Still of the Night (1982)
When Meryl Met Chief Brody in Hitchcock Land
When the dead body of Josef Sommer is discovered following the opening credits of this Robert Benton directed feature, Roy Scheider and Meryl Streep will find themselves in a muddled world of Hitchcock(isms) for the next 93 minutes of screen time.
It turns out Sommer is the patient of psychiatrist Roy Scheider and much of the plot will unveil itself through the use of the flashback. Sommer has been having an office affair with an icy blonde ala most every Hitchcock film in the guise of Miss Streep. When she pays a visit to Roy’s office, he’s hooked by the femme fatale that he’s heard so much about from his now deceased patient’s treatments. Roy’s first worry should be the fact that she seems to be avoiding the police and any questioning that connects her to Sommer. Perhaps Roy could discreetly return her dead lover’s watch to the widow without involving her?
Roy’s analytic training and common sense go out the window. He wants to know who killed Sommer and why so he eagerly covers up for Meryl when lame brain detective, Joe Grifasi, comes to his office looking for details on the sessions Roy shared with Sommer. Like most any doctor I’ve seen in the movies, Roy points out that that’s privileged information between patient and doctor. In other words he isn’t sharing. This would appear to put Roy on the suspect list.
It’s the end of a long day and Roy heads home only to find a visitor at his doorstep. It’s the icy blonde from his fantasies which leads to a steamy kiss for their first meeting outside of the office. Like Clouseau in the Maria Gambrelli case, (name the movie) Roy knows that Meryl is just too attractive to be a killer and therefore refuses to take advice from his own family shrink, Jessica Tandy, who stars here as Roy’s mother urging him to let the police handle it.
The mystery is going to get a little more tense when Roy is mugged of his coat and wallet in New York’s Central Park only to be called in by Inspector Grifasi the next morning. Shortly after the theft that coat led to the thief’s own murder. As far as the police are concerned, Roy was the intended target.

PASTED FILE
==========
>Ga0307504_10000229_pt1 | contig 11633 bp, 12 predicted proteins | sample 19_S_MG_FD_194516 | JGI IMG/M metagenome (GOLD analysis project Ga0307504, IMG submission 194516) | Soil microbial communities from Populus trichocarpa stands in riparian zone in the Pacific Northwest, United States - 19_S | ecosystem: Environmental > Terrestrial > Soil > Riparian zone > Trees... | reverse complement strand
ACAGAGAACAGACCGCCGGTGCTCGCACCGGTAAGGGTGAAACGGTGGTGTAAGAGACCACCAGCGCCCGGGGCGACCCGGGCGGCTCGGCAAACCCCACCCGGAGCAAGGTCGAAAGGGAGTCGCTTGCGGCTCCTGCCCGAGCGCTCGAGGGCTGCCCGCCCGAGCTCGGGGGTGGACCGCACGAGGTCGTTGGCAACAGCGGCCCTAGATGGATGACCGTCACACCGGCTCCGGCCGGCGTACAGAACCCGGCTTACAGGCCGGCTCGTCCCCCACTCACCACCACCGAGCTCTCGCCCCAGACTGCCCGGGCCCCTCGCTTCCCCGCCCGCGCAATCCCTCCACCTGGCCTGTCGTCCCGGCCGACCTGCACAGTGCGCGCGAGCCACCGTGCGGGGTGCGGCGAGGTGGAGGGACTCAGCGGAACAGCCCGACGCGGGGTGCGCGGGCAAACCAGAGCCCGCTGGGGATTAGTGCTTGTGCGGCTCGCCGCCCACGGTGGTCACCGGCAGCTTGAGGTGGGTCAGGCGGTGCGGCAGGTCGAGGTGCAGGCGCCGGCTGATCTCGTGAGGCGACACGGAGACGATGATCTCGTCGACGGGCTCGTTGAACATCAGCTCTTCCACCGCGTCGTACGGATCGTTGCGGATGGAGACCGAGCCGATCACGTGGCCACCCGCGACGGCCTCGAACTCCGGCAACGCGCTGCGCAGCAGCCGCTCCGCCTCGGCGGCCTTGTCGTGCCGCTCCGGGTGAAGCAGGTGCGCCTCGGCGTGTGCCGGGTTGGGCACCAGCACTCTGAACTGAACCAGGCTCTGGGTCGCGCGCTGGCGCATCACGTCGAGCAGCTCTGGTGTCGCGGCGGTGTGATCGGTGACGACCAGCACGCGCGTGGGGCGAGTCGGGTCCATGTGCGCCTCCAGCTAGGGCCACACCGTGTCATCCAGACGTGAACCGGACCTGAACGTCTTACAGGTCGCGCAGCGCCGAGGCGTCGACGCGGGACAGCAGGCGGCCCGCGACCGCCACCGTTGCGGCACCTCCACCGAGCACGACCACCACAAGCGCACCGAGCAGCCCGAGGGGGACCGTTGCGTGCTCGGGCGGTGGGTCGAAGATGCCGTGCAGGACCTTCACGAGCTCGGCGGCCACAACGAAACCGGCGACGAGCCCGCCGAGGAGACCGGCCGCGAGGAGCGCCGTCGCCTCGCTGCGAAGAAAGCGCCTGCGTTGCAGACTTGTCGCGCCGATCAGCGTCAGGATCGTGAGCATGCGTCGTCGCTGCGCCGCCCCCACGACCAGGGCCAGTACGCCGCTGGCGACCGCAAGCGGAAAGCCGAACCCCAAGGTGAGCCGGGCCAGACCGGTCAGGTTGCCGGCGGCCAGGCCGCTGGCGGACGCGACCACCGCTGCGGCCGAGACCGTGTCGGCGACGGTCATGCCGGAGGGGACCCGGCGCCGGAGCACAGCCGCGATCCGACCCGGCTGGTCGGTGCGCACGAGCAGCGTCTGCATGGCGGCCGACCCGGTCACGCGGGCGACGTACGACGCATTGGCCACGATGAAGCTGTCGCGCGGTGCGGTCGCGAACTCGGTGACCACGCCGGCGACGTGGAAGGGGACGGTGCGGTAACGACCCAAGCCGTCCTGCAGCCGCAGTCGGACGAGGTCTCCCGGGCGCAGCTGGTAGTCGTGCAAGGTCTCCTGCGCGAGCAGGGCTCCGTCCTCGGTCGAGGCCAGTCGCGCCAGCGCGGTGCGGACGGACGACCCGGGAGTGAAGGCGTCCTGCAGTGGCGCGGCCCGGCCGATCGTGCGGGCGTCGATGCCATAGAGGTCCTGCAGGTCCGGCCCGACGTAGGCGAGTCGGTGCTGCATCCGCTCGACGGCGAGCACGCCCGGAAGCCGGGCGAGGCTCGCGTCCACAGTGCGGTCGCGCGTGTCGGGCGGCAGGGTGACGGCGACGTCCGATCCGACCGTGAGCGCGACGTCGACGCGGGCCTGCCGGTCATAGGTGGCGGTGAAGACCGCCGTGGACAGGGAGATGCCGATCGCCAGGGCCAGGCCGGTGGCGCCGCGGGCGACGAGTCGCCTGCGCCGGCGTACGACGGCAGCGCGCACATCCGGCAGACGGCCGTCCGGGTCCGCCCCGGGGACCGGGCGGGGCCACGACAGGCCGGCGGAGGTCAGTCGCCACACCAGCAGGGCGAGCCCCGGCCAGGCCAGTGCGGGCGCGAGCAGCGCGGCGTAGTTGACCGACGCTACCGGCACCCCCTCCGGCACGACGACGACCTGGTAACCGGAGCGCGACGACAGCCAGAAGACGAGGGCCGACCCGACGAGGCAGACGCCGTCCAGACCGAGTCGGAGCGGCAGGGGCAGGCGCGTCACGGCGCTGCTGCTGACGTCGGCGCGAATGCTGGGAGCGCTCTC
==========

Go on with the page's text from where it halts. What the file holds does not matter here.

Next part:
Hide and seek games, a high stakes auction, planted newspaper clippings and an isolated country home follow. Sounds like Benton who also wrote the script had been overdosing on a number of Hitchcock styled thrillers to come up with these set pieces and locations. Could a double twist still be out there heading for the movie screens? Stick with Roy and Meryl till the fadeout and all will be revealed. Thankfully the film has resurfaced on blu ray from Kino Lorber allowing you to do just that.
This thriller tries way to hard be mysterious for it’s own good or hell, maybe it’s just not that interesting or good in the first place. While I’ve attempted to keep it light the truth is this isn’t one of Meryl and Roy’s finest hours but once again, I’m about the movie going experience as opposed to being downright nasty. Anyone who’s been a regular visitor here knows that Roy was a hero to any young teen around the time of this release as he’d slain the beast known as Jaws. He could do no wrong and as far as Meryl is concerned, she was still in the early stages of her legendary career that is still in full swing today.
Meryl represents for me an oddity in that I would usually look at a solid leading man and think of his leading lady costars over a long career. Gable appeared opposite Turner, Parker, Leigh, Garson etc… Meryl totally turns that idea around making Roy just one of the many actors of note that appeared opposite her.
If my memory serves, this was looked upon as a forgettable entry at a time when we had Brian De Palma turning out one Hitchcock like thriller after another. Though that may be, it’s still got the Scheider factor working for me and it’s a window to an earlier appearance from Streep.